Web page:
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Did you know that we have a gravely ill Constitution? Garrett Epps does, and he wants to tell us all about it in The Atlantic. Of course, you know there is going to be a convenient explanation for all this:

“Political correctness” is out of favor, so I won’t pretend that “both sides” bear responsibility. The corrosive attack on constitutional values has come, and continues to come, from the right. It first broke into the open in 1998, when a repudiated House majority tried to remove President Bill Clinton for minor offenses.
— Epps, “Trumpism Is the Symptom of a Gravely Ill Constitution”

I did just discuss the price to be paid for trying to nullify an election.

According to his bio, Epps teaches constitutional law and creative writing at the University of Baltimore. Obviously, his article owes more to the creative writing side than the constitutional law side. Can Epps really be that ignorant of history? Or is he hoping to put one over on us unenlightened rubes? We can’t settle that question, but we can review some history. Here are some years to remember from a constitutional perspective.


The Sixteenth Amendment is adopted, which strikes out the wording in Article I, Section 9 that:

No Capitation, or other direct, Tax shall be laid, unless in proportion to the Census or Enumeration herein before directed to be taken.

The framers of the Constitution inserted that because they feared a mob would use the police power of the state to steal from a minority of the people. But, hey, nothing to worry about now!

As if that weren’t achievement enough, the Seventeenth Amendment follows three months later. This establishes direct election of Senators, thus eroding the status of States as mediators between the Federal Government and the people. The Senate becomes an Upper House with really expensive seats.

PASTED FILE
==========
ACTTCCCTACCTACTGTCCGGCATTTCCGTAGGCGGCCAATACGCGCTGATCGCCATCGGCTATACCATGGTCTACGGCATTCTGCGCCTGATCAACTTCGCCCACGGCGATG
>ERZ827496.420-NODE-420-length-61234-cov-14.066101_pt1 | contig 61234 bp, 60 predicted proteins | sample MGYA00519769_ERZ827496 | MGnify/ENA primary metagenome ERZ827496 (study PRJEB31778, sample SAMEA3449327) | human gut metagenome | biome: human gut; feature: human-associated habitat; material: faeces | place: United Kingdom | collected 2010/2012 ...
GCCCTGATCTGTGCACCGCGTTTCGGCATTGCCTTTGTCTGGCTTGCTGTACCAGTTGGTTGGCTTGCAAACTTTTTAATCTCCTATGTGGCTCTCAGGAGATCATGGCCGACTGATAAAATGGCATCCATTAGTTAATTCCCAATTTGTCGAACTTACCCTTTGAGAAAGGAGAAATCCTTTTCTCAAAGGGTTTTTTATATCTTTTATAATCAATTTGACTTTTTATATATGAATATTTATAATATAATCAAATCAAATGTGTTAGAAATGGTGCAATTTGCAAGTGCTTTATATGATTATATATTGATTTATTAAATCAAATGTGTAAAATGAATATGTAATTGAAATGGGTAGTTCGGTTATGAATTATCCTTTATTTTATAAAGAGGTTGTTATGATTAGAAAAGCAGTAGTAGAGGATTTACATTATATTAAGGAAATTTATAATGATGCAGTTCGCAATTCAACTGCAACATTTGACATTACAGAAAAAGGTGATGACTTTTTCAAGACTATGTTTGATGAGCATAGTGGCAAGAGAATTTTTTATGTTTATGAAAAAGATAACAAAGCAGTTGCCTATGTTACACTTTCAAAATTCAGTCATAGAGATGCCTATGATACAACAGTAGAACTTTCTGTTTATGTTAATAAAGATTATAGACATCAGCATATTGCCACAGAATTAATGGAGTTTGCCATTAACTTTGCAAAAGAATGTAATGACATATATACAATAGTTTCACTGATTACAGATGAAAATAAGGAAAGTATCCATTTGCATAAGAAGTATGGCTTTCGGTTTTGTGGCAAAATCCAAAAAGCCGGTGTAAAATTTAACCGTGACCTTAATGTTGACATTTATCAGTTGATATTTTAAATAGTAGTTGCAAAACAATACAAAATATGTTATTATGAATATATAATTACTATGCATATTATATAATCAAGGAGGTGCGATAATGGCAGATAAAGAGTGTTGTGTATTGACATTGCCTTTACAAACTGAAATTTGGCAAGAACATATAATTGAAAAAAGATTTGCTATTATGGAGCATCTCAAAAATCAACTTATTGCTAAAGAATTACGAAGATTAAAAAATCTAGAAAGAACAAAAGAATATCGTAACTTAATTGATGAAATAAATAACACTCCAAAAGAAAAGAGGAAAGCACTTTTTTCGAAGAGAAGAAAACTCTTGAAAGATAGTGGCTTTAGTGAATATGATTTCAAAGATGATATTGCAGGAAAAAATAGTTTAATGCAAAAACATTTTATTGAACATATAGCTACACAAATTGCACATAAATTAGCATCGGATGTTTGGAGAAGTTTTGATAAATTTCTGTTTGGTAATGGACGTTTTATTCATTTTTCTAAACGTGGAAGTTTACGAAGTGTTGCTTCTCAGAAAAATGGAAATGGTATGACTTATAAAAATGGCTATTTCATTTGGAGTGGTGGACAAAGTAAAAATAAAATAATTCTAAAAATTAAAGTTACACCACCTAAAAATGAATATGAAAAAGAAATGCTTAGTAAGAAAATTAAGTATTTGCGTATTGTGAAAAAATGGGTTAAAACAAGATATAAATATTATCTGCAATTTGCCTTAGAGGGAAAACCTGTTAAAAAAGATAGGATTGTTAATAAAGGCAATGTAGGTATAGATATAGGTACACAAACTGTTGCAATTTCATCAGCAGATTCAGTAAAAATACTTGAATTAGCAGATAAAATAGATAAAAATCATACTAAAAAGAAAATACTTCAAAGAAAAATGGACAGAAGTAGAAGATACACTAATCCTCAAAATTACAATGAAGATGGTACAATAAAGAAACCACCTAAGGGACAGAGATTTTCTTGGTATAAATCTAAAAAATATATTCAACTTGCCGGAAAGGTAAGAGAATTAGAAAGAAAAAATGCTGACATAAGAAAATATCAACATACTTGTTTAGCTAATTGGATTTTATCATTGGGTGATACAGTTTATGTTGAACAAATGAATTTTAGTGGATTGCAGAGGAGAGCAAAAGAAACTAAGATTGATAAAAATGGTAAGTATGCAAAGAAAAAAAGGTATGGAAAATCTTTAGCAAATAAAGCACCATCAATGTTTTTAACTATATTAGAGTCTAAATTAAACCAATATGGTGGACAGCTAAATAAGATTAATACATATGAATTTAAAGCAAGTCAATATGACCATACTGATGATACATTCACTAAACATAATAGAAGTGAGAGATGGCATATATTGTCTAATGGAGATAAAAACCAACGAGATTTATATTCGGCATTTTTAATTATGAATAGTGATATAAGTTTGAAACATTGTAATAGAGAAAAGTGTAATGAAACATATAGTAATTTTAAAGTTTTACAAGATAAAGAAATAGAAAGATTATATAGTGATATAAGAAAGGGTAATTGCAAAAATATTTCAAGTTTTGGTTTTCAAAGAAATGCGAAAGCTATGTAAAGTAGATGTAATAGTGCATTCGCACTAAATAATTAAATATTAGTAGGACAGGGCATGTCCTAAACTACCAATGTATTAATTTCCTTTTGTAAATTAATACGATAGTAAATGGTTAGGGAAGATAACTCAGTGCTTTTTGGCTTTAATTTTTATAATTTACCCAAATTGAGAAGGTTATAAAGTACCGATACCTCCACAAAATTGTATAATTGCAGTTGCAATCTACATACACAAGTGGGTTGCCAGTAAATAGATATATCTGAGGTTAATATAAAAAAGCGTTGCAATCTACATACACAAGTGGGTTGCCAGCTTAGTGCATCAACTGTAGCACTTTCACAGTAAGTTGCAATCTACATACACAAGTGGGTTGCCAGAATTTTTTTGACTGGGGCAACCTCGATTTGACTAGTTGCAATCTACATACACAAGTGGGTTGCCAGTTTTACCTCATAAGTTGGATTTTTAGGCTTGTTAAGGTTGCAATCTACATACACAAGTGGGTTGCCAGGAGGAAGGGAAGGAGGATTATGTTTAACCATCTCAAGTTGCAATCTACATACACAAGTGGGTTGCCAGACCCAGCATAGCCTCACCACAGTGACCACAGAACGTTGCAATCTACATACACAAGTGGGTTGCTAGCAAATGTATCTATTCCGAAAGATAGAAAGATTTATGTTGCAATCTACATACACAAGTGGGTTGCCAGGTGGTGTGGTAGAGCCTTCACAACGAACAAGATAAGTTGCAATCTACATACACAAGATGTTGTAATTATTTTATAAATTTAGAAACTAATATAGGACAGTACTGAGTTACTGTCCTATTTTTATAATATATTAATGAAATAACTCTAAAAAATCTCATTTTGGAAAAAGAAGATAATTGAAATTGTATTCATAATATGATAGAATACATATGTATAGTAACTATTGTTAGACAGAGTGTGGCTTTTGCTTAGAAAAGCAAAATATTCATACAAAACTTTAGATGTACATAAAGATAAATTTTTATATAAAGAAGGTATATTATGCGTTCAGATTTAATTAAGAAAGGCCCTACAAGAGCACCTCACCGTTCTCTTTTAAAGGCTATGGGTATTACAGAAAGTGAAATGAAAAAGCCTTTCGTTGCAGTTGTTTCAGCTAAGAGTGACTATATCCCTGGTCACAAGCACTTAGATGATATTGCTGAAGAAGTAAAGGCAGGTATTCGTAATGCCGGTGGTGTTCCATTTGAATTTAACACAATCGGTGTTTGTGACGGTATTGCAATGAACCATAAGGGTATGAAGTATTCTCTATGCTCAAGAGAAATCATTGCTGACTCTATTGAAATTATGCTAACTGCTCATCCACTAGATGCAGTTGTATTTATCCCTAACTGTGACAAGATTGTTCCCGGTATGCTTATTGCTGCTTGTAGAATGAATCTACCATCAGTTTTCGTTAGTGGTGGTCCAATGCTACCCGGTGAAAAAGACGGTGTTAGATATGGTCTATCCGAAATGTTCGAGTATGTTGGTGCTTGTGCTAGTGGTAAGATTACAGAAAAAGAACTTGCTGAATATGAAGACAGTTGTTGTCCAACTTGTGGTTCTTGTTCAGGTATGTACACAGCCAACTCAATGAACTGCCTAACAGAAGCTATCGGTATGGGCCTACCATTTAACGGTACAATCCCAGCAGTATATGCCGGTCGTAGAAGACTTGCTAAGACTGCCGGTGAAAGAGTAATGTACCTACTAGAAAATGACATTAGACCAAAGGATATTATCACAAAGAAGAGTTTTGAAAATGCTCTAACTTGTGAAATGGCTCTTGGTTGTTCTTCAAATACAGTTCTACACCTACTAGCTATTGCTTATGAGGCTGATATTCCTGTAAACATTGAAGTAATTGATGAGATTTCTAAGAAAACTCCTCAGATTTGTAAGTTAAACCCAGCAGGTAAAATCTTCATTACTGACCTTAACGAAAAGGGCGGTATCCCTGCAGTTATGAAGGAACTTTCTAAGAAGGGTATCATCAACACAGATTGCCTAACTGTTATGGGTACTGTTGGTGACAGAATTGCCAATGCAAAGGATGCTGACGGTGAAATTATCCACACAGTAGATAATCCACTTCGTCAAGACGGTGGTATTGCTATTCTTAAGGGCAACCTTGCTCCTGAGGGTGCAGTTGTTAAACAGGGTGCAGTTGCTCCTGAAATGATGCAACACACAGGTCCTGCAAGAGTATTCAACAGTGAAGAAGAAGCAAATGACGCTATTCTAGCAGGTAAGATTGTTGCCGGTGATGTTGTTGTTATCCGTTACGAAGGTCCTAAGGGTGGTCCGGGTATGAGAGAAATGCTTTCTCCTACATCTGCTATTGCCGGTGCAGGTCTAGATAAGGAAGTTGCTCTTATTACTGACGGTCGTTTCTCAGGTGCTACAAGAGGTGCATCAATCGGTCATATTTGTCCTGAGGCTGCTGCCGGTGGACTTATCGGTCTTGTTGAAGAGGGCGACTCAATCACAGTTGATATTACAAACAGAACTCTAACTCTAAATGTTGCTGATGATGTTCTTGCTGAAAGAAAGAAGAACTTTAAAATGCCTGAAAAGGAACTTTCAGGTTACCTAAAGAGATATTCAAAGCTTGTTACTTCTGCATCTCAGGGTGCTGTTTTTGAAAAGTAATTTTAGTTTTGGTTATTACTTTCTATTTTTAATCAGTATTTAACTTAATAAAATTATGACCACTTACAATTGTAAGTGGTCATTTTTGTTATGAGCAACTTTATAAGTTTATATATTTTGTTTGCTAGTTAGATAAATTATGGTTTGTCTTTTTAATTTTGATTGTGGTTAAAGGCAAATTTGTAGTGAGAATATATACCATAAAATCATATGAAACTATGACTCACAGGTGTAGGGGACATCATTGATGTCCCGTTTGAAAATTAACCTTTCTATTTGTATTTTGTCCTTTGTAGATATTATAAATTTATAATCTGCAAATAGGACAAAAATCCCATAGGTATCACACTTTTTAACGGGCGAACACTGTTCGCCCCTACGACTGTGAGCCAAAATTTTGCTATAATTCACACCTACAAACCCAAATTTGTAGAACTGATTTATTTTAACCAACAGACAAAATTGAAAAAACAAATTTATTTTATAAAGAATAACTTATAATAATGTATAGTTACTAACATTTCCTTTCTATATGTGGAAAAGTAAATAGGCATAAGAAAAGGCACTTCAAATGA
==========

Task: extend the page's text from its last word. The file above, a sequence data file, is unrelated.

In A.L.A. Schechter Poultry Corp. v. United States [295 US 495], the Supreme Court for the last time throws out delegation of lawmaking by Congress to the executive branch, holding:

A delegation of its legislative authority to trade or industrial associations, empowering them to enact laws for the rehabilitation and expansion of their trades or industries, would be utterly inconsistent with the constitutional prerogatives and duties of Congress. P. 295 U. S. 537.

Congress cannot delegate legislative power to the President to exercise an unfettered discretion to make whatever laws he thinks may be needed or advisable for the rehabilitation and expansion of trade and industry. P. 295 U. S. 537.

The sitting president was Franklin Delano Roosevelt, and his response was to threaten to pack the Court. Did it work? Nobody will say, but since then no court has had the insolence to make Congress do its job.


In Susette Kelo, et al., v. City of New London, CT [545 US 469], the Supreme Court ruled that a municipality could use its eminent domain powers to force the transfer of land from one private owner to another. This is the “Kelo” case and the source of the questions about eminent domain that Donald Trump artlessly glossed over earlier this year.

What’s not to like about this? The dissent of Justice O’Connor explains it:

Any property may now be taken for the benefit of another private party, but the fallout from this decision will not be random. The beneficiaries are likely to be those citizens with disproportionate influence and power in the political process, including large corporations and development firms. As for the victims, the government now has license to transfer property from those with fewer resources to those with more. The Founders cannot have intended this perverse result.

Either Garrett Epps is stupid or he believes we are; more likely than not the latter. The Constitution has been in real trouble for my entire life. Where was his impassioned defense of the Tenth Amendment? Now that the chickens are coming home to roost, he wants to start worrying about process. It’s a little late.


Written by srojak

September 22, 2016 at 10:18 pm

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